At other times, sometimes with as much effect, it would just be a handful of us, hardly seeing the hunters but distracting the hounds from a distance blowing hunting horns or spraying anti-mate on the ground to obscure the scent of the fox. There were also less direct tactics - there were tales of some sabs doing magic rituals to protect the fox before setting out on a Saturday morning. This was the first time I had heard of such 'magical activism' and shortly afterwards I was introduced to the work of Starhawk - hanging around court while watching one of the Unilever trials (arising from a mass animal liberation league raid on a Bedfordshire laboratory) someone was reading 'Dreaming the Dark: Magic, sex and politics' which described the work of witches in the US peace and anti-nuclear movements.

Whatever the numbers out sabbing the conflict was usually uneven with the hunting cavalry facing the animal rights infantry. On my very first hunt, a sab was knocked out by a horse from the Grafton Hunt near Slapton in Northants. On another occasion I was knocked flying by a horse, but escaped serious injury. A few years later, in 1991, hunt saboteur Mike Hill was to be killed by a hunt vehicle used by the Cheshire Beagles (and indeed in 1995 Jill Phipps, who I remember meeting at that first hunt at Slapton, was killed by a lorry during an animal rights protest at Coventry airport).

My first time hunt sabbing - a woman lies injured after being hit by a horse from the Grafton Hunt. Her friend comforts her - note Crass patch on trousers (Chronicle and Echo, September 10 1984).

The police generally turned a blind eye to any violence inflicted by hunt followers on sabs, and it was the latter who tended to get arrested if there were any clashes. For instance in March ’85, eleven sabs were arrested as we tried to stop the Old Berkeley Beagles hunting hares near Thame in Oxfordshire.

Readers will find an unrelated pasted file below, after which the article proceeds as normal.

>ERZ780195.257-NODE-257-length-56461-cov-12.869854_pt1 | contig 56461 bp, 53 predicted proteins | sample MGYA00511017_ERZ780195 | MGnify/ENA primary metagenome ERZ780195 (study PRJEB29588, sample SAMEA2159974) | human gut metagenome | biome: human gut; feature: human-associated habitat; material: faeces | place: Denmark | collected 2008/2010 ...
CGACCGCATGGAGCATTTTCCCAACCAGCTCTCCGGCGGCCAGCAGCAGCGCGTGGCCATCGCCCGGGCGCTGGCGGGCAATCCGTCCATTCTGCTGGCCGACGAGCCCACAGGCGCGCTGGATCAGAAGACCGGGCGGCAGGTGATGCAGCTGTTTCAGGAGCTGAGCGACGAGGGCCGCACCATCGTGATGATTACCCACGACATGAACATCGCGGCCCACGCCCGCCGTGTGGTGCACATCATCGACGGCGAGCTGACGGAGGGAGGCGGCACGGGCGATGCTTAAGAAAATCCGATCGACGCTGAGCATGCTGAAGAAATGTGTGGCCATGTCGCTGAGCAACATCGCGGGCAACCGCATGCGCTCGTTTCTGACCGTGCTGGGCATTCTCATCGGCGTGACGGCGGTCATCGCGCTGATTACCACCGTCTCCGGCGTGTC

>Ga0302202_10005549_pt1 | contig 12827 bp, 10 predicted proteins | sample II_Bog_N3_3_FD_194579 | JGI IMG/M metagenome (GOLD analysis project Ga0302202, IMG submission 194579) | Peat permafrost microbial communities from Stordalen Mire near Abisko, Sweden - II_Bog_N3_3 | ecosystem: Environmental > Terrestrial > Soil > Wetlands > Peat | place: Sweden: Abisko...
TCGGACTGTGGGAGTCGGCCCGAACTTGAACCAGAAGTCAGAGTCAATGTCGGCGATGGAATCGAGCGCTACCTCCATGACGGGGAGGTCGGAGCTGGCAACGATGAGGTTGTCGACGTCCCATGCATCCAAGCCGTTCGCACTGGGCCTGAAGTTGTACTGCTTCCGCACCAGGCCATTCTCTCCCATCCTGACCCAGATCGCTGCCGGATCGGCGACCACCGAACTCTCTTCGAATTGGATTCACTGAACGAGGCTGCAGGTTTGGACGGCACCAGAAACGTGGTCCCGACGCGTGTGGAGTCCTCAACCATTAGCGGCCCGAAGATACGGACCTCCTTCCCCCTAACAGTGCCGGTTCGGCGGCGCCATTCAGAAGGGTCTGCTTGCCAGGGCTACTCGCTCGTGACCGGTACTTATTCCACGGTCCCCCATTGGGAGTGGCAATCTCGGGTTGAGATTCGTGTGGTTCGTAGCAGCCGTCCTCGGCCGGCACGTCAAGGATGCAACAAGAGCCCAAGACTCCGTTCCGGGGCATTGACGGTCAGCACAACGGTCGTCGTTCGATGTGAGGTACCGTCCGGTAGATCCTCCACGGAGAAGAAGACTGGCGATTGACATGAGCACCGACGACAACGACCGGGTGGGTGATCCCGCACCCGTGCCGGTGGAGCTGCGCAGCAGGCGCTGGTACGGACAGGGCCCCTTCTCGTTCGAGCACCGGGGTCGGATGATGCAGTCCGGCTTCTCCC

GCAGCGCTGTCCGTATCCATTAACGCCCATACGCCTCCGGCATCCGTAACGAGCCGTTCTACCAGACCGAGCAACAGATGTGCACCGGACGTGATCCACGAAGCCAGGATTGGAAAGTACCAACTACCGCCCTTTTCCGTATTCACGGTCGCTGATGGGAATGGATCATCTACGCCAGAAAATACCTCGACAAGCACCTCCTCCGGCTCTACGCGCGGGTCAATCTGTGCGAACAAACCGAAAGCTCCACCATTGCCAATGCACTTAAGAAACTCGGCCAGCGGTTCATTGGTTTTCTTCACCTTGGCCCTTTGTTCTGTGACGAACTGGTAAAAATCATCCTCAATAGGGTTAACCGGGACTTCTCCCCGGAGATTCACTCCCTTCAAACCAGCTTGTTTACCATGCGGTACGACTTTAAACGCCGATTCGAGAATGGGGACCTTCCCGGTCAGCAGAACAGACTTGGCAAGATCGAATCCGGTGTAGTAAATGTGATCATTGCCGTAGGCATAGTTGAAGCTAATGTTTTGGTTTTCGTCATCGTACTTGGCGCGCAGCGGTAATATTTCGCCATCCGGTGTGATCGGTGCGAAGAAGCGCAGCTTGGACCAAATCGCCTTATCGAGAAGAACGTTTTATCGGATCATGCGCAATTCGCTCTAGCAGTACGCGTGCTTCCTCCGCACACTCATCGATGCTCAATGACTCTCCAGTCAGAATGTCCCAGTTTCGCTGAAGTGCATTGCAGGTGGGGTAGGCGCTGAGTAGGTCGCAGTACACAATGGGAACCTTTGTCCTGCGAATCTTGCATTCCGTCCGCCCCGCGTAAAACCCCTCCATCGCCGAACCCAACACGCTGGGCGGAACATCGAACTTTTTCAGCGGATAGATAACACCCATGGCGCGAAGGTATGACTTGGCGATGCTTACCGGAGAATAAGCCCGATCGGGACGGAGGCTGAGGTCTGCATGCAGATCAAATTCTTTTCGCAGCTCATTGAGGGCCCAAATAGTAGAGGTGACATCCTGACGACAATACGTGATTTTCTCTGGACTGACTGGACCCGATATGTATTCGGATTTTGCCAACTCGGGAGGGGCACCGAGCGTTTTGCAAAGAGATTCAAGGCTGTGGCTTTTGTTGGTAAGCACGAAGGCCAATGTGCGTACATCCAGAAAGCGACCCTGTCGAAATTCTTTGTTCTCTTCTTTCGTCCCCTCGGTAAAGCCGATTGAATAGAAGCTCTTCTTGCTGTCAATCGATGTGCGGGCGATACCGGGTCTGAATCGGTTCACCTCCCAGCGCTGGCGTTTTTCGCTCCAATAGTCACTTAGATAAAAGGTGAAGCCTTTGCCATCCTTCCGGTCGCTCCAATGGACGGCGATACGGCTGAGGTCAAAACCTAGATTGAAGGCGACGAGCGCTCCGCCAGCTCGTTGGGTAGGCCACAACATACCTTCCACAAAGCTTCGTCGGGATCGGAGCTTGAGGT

Sometimes the hunt could not be found at all, and there would be fruitless tours of country lanes in the back of a van. Where large numbers of sabs were gathered together with nothing to do the temptation to mischief elsewhere was strong.  In March 1986, a big group of sabs who had originally gathered to oppose the Warwickshire hunt headed to Leamington Spa town centre. After a sit down in McDonalds, they moved to a couple of local fur shops, The Sunday Mercury reported (16.3.1986): ‘A crowd of 70 demonstrators caused disturbances throughout the afternoon in the centre of Leamington. Some burst into Brians Specialist Furriers in Regent Street and grabbed expensive fur coats from racks before hurling them outside into the road’. 12 people were arrested including three from Luton, and a ‘Leamington Dirty Dozen Defence Fund’ was set up to support them.

Report of Leamington Spa animal rights protest from Luton Animal Rights bulletin no.2, April 1986- one person was later  jailed for 6 weeks for assault

On another occasion, in November 1986, Luton sabs headed off  for a national hit near Leicester with around 150 sabs from Coventry, Leamington, Birmingham, Sheffield, Northampton, Rugby, Leicester and Lincoln. After chasing after the hunt, aided by CB radios, fog stopped play and the hunt went home early without a kill. The sabs headed into Leicester to join an anti-fur demo, with one of the Luton group being arrested for ABH after a scuffle during a sit in at a fur shop.

Not all sabs were punks of course, but our group was predominantly so, as were others. As well as the sabbing itself, keeping it going involved raising funds for van hire, petrol, materials and the occasional fine.  Jumble sales and benefit gigs were the main source of income, including an amazing hunt sabs benefit we put on back at the Luton Library Theatre in 1985 with Chumbawamba, No Defences and Karma Sutra. Karma also played a benefit gig for the Leamington defendants at Luton’s Cock Inn (May 1986) along with Medical Melodies, Herb Garden and Kul.

1985 Luton Hunt Sabs benefit with Chumba, No Defences, Karma Sutra and Penumbra Sigh. What a great gig that was, No Defences' mesmerising performance was fortunately recorded for posterity
 


Report from Luton Animal Rights newsletter no.4, December 1986 - mentions Leicester fur shop demo following national 'hit': 'We went inside the shop and staged a sit-in, some people stayed outside the shop chanting. While inside some protestors had a slight scuffle with an irate shopkeeper'

Luton hunt sabs jumble sale 1986


Report from Luton Animal Rights newsletter no.1, December 1985 - 'On November 23rd we were one of eleven van loads of sabs who went to sabotage the Pytchley, another vicious gang of fox killers who were hunting near Northampton'

The donkey-jacketed Luton Hunt Sabs march through the mud near Pulloxhill in Bedfordshire, January 1985. I think this may be the day described in diary extract below